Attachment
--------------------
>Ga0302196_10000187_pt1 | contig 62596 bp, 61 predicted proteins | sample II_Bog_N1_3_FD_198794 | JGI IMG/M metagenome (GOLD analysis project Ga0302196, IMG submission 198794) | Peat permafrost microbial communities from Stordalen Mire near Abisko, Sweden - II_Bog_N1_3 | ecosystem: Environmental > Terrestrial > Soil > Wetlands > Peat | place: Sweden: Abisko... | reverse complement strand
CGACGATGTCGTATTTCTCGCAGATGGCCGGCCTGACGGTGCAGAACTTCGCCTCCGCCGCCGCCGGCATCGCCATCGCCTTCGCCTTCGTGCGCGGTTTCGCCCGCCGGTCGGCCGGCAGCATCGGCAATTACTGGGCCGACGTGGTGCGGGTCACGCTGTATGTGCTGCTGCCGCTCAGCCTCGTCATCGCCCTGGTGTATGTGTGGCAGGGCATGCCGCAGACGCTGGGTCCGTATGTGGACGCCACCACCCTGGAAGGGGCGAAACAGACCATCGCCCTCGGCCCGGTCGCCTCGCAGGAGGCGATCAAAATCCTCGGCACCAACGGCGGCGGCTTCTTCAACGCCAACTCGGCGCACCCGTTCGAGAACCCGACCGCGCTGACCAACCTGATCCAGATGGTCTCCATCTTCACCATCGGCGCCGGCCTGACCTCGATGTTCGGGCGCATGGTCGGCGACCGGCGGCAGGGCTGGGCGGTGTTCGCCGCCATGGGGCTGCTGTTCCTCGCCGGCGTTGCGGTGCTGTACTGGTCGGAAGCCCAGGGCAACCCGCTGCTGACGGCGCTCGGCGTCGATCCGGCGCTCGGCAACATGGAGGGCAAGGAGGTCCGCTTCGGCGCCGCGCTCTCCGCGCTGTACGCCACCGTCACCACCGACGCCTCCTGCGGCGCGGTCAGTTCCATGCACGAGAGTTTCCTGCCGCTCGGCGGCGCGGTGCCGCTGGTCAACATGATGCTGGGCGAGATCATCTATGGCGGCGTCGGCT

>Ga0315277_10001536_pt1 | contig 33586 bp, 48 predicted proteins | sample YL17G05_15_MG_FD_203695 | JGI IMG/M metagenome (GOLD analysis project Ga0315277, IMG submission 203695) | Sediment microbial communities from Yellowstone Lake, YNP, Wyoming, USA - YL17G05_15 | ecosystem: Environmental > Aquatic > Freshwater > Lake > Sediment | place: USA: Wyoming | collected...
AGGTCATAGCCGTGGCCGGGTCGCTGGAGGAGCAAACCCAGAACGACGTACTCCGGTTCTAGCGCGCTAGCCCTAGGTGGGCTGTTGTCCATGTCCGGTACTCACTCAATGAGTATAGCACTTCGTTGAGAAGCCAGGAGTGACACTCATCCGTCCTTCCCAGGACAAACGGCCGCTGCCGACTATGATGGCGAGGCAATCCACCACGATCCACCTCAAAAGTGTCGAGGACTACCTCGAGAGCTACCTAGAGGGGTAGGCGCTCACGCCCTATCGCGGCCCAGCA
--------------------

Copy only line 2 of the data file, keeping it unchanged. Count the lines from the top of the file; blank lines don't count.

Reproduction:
CGACGATGTCGTATTTCTCGCAGATGGCCGGCCTGACGGTGCAGAACTTCGCCTCCGCCGCCGCCGGCATCGCCATCGCCTTCGCCTTCGTGCGCGGTTTCGCCCGCCGGTCGGCCGGCAGCATCGGCAATTACTGGGCCGACGTGGTGCGGGTCACGCTGTATGTGCTGCTGCCGCTCAGCCTCGTCATCGCCCTGGTGTATGTGTGGCAGGGCATGCCGCAGACGCTGGGTCCGTATGTGGACGCCACCACCCTGGAAGGGGCGAAACAGACCATCGCCCTCGGCCCGGTCGCCTCGCAGGAGGCGATCAAAATCCTCGGCACCAACGGCGGCGGCTTCTTCAACGCCAACTCGGCGCACCCGTTCGAGAACCCGACCGCGCTGACCAACCTGATCCAGATGGTCTCCATCTTCACCATCGGCGCCGGCCTGACCTCGATGTTCGGGCGCATGGTCGGCGACCGGCGGCAGGGCTGGGCGGTGTTCGCCGCCATGGGGCTGCTGTTCCTCGCCGGCGTTGCGGTGCTGTACTGGTCGGAAGCCCAGGGCAACCCGCTGCTGACGGCGCTCGGCGTCGATCCGGCGCTCGGCAACATGGAGGGCAAGGAGGTCCGCTTCGGCGCCGCGCTCTCCGCGCTGTACGCCACCGTCACCACCGACGCCTCCTGCGGCGCGGTCAGTTCCATGCACGAGAGTTTCCTGCCGCTCGGCGGCGCGGTGCCGCTGGTCAACATGATGCTGGGCGAGATCATCTATGGCGGCGTCGGCT